Labour's power plan 'political posturing' – Govt
Labour's chosen the day Mighty River Power shares go on sale to promise that, if elected, it will lower the price of power, and that would make the shares less valuable.
The problem is Labour Party leader David Shearer is refusing to give details about how. So the Government has pounced, calling it empty political posturing.
It's a big day for the Government as Mighty River shares go on sale. There's even a fancy new ad to celebrate. But along with a small handful of protesters in Auckland, Labour is still trying to steal the show.
"We're looking at policies that will bring down the price of power," says Mr Shearer.
Bringing down the price of power will likely lower power company profits, which could mean lower returns for investors.
But it's a big policy move for Labour, which, if it wins the election, would likely mean tighter regulation of the electricity market. But it won't say how it will do it.
"I'm not going to talk about the policy at all," says Mr Shearer. "I'm not going to give an explanation of the policy. We are working...according to our own timetable."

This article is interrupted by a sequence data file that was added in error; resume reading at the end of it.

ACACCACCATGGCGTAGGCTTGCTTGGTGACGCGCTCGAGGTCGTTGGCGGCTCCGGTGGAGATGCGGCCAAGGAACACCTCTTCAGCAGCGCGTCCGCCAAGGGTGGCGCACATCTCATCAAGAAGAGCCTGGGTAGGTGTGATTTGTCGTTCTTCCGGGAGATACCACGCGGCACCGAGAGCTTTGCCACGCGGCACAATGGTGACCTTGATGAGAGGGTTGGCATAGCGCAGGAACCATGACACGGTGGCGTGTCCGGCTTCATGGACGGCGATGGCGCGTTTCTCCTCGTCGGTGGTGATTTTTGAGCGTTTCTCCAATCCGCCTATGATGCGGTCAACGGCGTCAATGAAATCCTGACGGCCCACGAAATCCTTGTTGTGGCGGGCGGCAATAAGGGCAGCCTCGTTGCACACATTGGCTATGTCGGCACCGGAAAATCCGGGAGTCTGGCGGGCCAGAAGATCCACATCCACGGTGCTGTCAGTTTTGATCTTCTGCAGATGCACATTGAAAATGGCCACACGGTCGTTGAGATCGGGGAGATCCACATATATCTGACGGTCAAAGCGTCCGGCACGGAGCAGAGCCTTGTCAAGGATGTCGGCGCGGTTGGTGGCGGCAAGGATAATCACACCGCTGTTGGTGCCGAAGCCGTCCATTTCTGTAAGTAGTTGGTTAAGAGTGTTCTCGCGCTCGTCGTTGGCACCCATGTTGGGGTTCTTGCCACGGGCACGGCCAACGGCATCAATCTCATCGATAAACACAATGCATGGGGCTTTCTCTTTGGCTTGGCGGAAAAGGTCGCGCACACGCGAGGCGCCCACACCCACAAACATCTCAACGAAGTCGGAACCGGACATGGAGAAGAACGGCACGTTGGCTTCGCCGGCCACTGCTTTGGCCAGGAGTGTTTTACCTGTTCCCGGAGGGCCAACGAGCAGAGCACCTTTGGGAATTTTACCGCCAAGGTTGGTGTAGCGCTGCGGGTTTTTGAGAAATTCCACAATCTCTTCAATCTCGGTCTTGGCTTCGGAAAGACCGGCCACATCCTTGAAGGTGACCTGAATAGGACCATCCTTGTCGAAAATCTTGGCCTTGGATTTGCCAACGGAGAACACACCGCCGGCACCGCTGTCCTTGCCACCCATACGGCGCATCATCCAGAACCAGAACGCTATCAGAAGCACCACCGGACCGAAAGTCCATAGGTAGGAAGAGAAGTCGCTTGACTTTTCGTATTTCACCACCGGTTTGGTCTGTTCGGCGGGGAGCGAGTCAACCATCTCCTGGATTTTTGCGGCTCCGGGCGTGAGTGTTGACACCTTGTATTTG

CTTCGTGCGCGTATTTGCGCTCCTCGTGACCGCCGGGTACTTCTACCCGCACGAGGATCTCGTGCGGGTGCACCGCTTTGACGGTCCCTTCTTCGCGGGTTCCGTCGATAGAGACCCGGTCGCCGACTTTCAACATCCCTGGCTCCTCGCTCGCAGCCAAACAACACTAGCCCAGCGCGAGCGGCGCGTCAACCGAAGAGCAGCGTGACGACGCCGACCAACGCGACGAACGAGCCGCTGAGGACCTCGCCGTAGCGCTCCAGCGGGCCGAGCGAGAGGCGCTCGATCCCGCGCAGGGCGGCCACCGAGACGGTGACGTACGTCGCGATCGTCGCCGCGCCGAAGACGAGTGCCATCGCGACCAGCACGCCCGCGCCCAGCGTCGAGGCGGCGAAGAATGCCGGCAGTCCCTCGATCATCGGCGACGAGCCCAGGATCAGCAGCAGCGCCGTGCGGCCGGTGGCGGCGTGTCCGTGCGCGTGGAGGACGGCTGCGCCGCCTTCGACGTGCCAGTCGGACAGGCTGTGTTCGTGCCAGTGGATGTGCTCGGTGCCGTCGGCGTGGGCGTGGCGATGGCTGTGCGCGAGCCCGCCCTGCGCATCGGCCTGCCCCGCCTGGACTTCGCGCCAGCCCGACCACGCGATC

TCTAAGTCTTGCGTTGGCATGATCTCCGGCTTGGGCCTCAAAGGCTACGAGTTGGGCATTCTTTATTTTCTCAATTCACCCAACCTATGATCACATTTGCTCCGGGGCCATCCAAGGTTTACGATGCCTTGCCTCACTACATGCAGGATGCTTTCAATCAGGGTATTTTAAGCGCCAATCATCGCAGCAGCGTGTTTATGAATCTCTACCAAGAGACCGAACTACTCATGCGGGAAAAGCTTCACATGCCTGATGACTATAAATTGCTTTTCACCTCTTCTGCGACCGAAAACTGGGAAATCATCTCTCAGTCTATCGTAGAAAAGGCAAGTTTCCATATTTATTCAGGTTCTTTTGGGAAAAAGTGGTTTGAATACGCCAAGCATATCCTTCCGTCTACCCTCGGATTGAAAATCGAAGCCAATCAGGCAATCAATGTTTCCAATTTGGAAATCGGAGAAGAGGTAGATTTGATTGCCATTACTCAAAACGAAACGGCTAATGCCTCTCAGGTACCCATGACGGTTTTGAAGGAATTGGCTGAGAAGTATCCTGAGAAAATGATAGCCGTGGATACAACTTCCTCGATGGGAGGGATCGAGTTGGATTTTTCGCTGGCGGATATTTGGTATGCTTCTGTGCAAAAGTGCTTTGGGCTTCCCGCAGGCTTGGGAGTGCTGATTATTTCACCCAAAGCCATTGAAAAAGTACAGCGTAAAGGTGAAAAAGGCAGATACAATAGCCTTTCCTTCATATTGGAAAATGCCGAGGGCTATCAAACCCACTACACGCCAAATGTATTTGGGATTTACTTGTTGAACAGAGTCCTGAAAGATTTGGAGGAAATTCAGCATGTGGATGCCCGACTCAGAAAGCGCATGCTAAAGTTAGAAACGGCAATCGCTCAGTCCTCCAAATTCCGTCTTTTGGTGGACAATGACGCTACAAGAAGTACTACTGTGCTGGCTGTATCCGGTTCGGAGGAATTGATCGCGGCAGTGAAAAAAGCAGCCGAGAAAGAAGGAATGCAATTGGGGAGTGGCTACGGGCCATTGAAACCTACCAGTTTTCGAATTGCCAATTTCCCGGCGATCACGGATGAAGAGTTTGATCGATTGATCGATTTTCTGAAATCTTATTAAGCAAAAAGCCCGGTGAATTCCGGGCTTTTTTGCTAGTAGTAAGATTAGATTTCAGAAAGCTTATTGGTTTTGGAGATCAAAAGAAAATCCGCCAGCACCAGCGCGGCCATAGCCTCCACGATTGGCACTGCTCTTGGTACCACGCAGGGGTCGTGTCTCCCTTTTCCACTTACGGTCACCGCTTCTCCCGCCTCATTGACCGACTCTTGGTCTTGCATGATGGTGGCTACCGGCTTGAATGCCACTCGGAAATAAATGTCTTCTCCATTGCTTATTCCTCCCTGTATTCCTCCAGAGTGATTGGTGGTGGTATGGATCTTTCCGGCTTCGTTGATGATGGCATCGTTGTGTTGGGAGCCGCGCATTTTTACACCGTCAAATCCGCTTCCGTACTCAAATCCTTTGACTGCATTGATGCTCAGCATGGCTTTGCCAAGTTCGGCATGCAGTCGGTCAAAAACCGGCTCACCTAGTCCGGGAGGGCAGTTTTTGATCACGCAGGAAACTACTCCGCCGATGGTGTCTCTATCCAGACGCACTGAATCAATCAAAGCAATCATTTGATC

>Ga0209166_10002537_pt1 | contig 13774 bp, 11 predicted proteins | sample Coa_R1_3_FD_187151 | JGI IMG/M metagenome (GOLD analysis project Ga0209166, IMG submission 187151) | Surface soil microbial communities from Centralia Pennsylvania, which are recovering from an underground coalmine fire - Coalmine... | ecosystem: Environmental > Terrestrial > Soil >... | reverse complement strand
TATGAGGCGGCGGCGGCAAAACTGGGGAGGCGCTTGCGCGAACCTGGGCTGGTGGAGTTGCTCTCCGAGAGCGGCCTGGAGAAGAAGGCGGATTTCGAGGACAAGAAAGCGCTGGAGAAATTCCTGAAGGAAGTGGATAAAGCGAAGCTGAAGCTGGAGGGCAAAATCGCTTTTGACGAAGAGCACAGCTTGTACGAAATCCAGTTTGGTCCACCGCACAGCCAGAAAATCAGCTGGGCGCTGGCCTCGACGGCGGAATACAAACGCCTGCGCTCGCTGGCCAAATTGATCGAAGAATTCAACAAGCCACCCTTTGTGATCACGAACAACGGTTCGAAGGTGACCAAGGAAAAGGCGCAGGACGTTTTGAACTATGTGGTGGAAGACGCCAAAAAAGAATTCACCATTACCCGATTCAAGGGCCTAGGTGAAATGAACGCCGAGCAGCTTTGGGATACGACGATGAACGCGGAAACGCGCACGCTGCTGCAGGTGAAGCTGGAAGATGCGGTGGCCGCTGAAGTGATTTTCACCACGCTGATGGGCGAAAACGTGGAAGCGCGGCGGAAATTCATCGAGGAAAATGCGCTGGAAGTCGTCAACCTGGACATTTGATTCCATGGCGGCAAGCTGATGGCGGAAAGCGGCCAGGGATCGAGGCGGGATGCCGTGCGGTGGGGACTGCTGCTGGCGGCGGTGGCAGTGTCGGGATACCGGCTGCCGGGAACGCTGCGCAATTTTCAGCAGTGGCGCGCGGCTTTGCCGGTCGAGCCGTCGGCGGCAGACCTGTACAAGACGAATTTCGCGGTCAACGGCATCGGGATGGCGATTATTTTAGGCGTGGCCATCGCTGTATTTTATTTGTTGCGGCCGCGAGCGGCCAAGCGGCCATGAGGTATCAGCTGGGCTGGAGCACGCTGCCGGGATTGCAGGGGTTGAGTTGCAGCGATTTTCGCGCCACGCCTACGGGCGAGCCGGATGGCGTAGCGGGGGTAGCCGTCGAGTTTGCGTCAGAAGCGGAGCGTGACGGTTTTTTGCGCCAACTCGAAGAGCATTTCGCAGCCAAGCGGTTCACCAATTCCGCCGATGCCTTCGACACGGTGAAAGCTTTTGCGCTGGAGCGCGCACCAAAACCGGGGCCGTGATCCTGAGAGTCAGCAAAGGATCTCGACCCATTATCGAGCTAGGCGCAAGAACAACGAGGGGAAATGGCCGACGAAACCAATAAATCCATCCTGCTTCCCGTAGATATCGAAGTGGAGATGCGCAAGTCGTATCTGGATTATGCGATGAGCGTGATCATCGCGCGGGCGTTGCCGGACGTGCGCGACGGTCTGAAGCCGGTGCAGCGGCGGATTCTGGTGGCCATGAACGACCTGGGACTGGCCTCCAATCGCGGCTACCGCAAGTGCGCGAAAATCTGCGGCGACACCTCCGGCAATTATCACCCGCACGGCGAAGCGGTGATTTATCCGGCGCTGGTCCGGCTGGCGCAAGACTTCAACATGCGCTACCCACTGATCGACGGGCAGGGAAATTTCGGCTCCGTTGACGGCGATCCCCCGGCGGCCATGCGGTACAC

Mr Shearer says he'll tell us more when the details have been finalised, and says he's mentioning it now as a warning to investors.
The Mighty River share offer document, which outlines all potential risks to investors, warned this could happen, saying changes to legislation or regulation "may adversely affect Mighty River Power".
Labour's proposal is just one thing for the 440,000 people who pre-registered to buy shares to consider, along with ongoing negotiations over the future of Tiwai Point and about 70 other listed risks.
The opportunistic announcement could backfire for Labour. It's aiming to win votes by promising cheaper power. But by doing it today, with no details whatsoever, leaves them vulnerable to attack.